Family Size Shrinking

Family Size ShrinkingFamily Size Shrinking

The size of an average Iranian family seems to have become smaller in the recent decades and Health Ministry officials warn that Iran’s population growth rate is expected to enter negative territory in the next 20-25 years.  

According to experts and demographers, by the end of the 2036 (when the population is expected to reach 89 million), the percentage of people aged 60 and over will reach 12% as longevity increases due to better healthcare, and there will be 88 old men per 100 old women. Currently, the elderly comprise 8% of the 80 million population.

Pointing to the increasing number of families with only one child, Ali Akbar Sayyari, deputy minister of health said, “Currently, 70% of Iranian women are giving birth to only 2 children. This partly explains why the country’s population is aging and the household size is shrinking,” the Persian language weekly ‘Salamat’ quoted him as saying.

Aside from couples’ lack of willingness to have more than two kids mainly due to economic reasons and the high costs of living, and the fact that more women are working, age-related factors, delayed marriages, and infertility also stand in the way of having more than two kids.

Other than delayed marriages and unhealthy lifestyles, the infertility rate in Iran is higher than the global average (even among those who are in the golden age of fertility), he said.  

According to the latest figures released by the Ibn Sina Infertility Center in Tehran, from among every five young married couples in the country, one has difficulty conceiving and should seek specialized medical assistance to conceive, he said.

About half of the infertility cases (50-55%) are related to male problems. Unhealthy lifestyle, including smoking, alcohol and drug abuse as well as emotional stress are the main causes for the rising levels of male infertility, the official added.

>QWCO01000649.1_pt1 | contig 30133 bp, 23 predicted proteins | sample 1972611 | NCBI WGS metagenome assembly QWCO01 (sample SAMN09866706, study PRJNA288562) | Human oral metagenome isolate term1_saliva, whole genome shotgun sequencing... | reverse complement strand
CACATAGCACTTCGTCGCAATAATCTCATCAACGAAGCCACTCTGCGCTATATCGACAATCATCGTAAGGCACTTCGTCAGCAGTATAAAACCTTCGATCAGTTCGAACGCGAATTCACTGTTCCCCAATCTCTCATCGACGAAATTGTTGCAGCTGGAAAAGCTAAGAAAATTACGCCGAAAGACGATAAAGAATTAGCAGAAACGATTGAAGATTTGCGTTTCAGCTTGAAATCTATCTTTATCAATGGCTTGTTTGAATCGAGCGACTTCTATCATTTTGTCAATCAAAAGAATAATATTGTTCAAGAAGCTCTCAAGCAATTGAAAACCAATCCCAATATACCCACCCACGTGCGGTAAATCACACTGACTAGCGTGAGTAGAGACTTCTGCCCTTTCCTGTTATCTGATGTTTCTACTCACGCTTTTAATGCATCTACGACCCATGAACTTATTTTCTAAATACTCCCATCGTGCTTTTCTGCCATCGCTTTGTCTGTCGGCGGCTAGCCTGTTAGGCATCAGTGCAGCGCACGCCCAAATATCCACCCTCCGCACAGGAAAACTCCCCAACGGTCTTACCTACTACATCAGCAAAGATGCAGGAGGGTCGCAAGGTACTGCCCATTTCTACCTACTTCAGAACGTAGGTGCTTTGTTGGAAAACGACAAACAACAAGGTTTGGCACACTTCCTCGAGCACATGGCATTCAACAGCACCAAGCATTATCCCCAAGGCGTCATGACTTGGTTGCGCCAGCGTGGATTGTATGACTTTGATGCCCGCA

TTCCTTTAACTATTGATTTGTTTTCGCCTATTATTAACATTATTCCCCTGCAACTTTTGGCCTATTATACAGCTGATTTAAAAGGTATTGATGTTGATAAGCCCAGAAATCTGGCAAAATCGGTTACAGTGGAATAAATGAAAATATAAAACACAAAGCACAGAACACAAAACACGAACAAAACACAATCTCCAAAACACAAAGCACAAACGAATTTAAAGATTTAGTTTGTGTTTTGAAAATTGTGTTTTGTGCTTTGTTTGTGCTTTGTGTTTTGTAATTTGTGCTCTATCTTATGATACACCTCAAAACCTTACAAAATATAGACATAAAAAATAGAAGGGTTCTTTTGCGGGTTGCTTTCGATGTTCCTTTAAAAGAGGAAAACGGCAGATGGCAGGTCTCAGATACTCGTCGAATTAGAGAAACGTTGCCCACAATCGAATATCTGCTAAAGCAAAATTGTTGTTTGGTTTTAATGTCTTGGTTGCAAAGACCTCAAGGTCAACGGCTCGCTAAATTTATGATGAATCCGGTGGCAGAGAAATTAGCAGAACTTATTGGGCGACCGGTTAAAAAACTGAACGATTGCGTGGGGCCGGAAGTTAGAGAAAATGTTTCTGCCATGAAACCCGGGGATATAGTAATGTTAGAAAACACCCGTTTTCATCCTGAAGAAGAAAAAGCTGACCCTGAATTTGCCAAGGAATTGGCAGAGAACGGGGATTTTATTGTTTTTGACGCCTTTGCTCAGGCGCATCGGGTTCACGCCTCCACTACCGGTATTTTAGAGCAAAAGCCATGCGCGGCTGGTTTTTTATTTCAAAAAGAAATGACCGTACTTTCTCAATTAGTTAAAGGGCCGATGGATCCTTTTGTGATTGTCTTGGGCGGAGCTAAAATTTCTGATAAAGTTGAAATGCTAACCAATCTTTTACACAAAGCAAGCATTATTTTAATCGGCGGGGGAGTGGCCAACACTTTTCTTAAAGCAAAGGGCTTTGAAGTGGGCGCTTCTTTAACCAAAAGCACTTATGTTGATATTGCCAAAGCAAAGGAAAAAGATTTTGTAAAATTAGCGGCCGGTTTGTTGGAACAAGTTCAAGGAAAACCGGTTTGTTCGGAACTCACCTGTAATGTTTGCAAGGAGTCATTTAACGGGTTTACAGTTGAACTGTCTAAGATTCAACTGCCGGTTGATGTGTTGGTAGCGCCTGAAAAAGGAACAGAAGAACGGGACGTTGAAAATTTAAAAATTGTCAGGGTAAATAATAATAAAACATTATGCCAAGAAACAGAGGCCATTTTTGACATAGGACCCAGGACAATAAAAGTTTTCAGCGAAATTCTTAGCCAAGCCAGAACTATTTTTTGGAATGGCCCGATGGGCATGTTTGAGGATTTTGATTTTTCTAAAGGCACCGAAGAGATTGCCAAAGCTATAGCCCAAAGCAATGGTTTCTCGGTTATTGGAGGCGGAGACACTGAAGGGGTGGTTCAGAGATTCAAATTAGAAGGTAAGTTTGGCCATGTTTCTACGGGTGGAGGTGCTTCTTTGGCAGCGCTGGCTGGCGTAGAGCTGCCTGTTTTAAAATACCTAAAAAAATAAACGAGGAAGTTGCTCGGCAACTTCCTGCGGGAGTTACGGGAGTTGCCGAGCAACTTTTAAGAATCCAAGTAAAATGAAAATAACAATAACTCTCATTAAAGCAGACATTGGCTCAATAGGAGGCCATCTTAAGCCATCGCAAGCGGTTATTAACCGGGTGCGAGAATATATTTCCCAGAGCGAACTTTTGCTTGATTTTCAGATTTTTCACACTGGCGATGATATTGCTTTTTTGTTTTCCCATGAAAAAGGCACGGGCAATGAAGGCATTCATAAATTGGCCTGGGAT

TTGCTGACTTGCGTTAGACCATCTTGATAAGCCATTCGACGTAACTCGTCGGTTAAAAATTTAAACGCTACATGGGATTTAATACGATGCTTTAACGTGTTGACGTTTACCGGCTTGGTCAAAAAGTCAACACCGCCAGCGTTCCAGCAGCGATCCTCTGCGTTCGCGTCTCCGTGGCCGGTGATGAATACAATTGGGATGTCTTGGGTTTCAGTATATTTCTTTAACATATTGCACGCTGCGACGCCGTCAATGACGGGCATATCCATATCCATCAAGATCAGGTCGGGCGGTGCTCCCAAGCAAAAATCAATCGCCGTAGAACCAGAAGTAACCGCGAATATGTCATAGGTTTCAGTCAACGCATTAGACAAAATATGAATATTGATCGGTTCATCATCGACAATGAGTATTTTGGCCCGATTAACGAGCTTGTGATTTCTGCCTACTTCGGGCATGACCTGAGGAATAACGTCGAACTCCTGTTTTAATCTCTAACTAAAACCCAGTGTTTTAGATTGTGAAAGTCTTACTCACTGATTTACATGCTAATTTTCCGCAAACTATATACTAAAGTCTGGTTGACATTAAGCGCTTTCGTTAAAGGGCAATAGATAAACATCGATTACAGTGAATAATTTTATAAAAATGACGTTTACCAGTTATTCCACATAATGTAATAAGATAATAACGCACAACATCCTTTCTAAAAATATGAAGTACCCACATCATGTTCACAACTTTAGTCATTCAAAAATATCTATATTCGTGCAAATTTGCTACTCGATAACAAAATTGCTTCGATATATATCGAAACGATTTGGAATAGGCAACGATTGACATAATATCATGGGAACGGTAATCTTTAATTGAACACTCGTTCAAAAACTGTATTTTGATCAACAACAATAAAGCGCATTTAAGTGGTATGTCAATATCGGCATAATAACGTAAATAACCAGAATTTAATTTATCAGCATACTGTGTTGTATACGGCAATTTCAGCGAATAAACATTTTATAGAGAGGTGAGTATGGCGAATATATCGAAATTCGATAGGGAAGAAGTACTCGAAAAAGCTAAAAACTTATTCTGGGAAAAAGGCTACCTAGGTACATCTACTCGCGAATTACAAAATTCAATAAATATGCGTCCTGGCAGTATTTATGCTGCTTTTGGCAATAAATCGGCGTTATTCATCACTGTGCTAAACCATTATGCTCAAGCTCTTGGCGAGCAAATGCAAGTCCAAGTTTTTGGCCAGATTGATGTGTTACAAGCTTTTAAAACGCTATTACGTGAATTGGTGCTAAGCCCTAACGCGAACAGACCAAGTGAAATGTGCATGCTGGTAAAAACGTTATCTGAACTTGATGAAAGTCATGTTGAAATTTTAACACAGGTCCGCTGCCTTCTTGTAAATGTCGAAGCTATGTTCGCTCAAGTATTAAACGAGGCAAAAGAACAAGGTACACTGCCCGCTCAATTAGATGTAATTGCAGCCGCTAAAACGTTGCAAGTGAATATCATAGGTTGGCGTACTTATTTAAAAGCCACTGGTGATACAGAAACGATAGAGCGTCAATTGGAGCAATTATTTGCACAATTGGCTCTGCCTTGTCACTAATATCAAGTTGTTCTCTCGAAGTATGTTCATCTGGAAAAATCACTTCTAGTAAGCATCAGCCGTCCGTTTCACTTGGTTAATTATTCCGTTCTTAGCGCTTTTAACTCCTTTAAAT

Insurance Hurdle

Noting that during the last few years the ministry has made major efforts to help improve birth rates by providing insurance coverage for some infertility treatment costs, he said, “However, insurance does not cover all treatments.

Currently, it covers only half the costs of 10 common infertility medications as well as costs of primary diagnostic tests. “A budget of $5.8 million has been allocated for the purpose.”

Other specialized assisted reproductive technologies including IUI, IVF, embryo transfer, etc are not covered.

Pointing to the fact that fertility decreases with increasing age of women, he said the rate of the first-time pregnancy after 30 years has increased significantly during the past decades. In the last year that ended in March, 40% of births were to women 30 years or older.”

According to official figures, one-third (33%) of Iranian households have only one kid. In 1960s, the average number of children per household was 7.

In mid-2014, the Leader Ayatollah Seyyed Ali Khamenei recommended a set of general population policies to enhance the population growth rate.

Boosting the fertility rate to replacement rate of 2.1 births per woman is one rational way of solving the problem.  The widespread decrease in the fertility rate, around 1.67 as stated by the World Bank, is mostly driven by the harsh economic conditions such as hyperinflation and rising unemployment, especially during the last couple of years.